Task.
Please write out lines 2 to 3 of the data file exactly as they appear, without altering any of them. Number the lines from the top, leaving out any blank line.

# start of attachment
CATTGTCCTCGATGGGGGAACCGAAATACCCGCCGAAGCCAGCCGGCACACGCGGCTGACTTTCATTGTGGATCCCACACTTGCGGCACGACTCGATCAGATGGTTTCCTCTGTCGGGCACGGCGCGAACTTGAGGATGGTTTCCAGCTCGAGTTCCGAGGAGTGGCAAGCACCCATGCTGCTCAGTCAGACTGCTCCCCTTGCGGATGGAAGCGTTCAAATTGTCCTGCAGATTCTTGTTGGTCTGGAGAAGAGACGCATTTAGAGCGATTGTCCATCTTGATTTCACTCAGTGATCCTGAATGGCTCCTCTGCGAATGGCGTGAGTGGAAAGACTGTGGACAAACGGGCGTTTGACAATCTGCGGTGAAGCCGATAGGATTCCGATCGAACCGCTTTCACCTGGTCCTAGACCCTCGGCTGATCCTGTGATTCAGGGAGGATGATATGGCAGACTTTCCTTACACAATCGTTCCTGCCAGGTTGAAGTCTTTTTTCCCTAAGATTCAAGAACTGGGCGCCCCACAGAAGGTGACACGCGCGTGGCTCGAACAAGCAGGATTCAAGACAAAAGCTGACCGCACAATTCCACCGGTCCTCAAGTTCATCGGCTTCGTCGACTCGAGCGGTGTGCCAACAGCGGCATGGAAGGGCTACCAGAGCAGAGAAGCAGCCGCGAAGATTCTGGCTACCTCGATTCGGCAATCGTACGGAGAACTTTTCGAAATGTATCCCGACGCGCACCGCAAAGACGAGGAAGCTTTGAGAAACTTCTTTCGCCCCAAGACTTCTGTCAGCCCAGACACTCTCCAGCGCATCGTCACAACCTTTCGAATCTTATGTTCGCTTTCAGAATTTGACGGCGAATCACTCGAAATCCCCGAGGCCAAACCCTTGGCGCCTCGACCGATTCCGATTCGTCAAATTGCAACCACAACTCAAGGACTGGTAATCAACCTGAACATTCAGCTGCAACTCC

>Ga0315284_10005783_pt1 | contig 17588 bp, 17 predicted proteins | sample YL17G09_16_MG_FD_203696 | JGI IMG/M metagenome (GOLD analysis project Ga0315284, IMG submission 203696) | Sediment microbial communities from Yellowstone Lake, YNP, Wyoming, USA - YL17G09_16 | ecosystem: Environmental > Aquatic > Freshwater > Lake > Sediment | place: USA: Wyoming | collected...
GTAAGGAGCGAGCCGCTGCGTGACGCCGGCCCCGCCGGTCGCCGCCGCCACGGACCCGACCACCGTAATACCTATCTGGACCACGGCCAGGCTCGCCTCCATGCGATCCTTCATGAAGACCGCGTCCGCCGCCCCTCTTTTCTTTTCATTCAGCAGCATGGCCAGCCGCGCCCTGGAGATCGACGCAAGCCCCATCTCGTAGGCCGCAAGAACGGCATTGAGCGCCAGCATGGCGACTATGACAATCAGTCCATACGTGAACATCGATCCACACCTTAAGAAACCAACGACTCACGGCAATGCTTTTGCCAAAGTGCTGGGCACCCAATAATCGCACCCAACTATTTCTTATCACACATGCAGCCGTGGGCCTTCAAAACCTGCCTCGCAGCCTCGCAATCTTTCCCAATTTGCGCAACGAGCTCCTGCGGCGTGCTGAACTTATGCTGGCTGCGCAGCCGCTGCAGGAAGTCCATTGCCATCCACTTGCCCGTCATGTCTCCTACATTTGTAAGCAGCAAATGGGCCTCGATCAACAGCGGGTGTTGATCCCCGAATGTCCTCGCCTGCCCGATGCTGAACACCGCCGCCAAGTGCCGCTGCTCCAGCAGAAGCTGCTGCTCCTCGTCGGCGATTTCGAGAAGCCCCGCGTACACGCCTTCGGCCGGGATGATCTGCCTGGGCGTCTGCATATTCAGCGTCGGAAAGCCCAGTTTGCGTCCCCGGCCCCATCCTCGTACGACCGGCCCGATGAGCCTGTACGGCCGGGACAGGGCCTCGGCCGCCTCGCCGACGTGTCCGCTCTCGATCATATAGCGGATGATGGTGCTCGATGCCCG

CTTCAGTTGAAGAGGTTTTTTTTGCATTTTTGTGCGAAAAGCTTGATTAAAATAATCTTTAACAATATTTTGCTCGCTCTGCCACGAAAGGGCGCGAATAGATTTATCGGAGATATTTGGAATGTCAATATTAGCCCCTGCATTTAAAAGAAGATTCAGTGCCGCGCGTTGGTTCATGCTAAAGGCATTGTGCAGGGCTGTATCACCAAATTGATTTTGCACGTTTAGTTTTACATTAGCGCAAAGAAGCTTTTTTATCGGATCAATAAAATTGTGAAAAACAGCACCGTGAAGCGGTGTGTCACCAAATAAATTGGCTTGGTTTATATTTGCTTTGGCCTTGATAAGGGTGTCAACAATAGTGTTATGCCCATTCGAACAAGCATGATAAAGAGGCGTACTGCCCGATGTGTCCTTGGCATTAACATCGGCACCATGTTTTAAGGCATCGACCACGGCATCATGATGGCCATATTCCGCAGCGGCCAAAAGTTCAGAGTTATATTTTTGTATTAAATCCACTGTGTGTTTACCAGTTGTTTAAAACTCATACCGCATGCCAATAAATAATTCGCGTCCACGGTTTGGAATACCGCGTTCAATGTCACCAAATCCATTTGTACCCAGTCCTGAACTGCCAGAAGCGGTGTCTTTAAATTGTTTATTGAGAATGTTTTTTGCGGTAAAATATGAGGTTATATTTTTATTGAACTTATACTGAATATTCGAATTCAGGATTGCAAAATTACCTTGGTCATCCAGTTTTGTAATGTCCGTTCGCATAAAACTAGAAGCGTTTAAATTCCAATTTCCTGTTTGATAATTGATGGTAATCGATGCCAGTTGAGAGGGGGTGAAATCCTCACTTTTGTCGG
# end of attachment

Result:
>Ga0315284_10005783_pt1 | contig 17588 bp, 17 predicted proteins | sample YL17G09_16_MG_FD_203696 | JGI IMG/M metagenome (GOLD analysis project Ga0315284, IMG submission 203696) | Sediment microbial communities from Yellowstone Lake, YNP, Wyoming, USA - YL17G09_16 | ecosystem: Environmental > Aquatic > Freshwater > Lake > Sediment | place: USA: Wyoming | collected...
GTAAGGAGCGAGCCGCTGCGTGACGCCGGCCCCGCCGGTCGCCGCCGCCACGGACCCGACCACCGTAATACCTATCTGGACCACGGCCAGGCTCGCCTCCATGCGATCCTTCATGAAGACCGCGTCCGCCGCCCCTCTTTTCTTTTCATTCAGCAGCATGGCCAGCCGCGCCCTGGAGATCGACGCAAGCCCCATCTCGTAGGCCGCAAGAACGGCATTGAGCGCCAGCATGGCGACTATGACAATCAGTCCATACGTGAACATCGATCCACACCTTAAGAAACCAACGACTCACGGCAATGCTTTTGCCAAAGTGCTGGGCACCCAATAATCGCACCCAACTATTTCTTATCACACATGCAGCCGTGGGCCTTCAAAACCTGCCTCGCAGCCTCGCAATCTTTCCCAATTTGCGCAACGAGCTCCTGCGGCGTGCTGAACTTATGCTGGCTGCGCAGCCGCTGCAGGAAGTCCATTGCCATCCACTTGCCCGTCATGTCTCCTACATTTGTAAGCAGCAAATGGGCCTCGATCAACAGCGGGTGTTGATCCCCGAATGTCCTCGCCTGCCCGATGCTGAACACCGCCGCCAAGTGCCGCTGCTCCAGCAGAAGCTGCTGCTCCTCGTCGGCGATTTCGAGAAGCCCCGCGTACACGCCTTCGGCCGGGATGATCTGCCTGGGCGTCTGCATATTCAGCGTCGGAAAGCCCAGTTTGCGTCCCCGGCCCCATCCTCGTACGACCGGCCCGATGAGCCTGTACGGCCGGGACAGGGCCTCGGCCGCCTCGCCGACGTGTCCGCTCTCGATCATATAGCGGATGATGGTGCTCGATGCCCG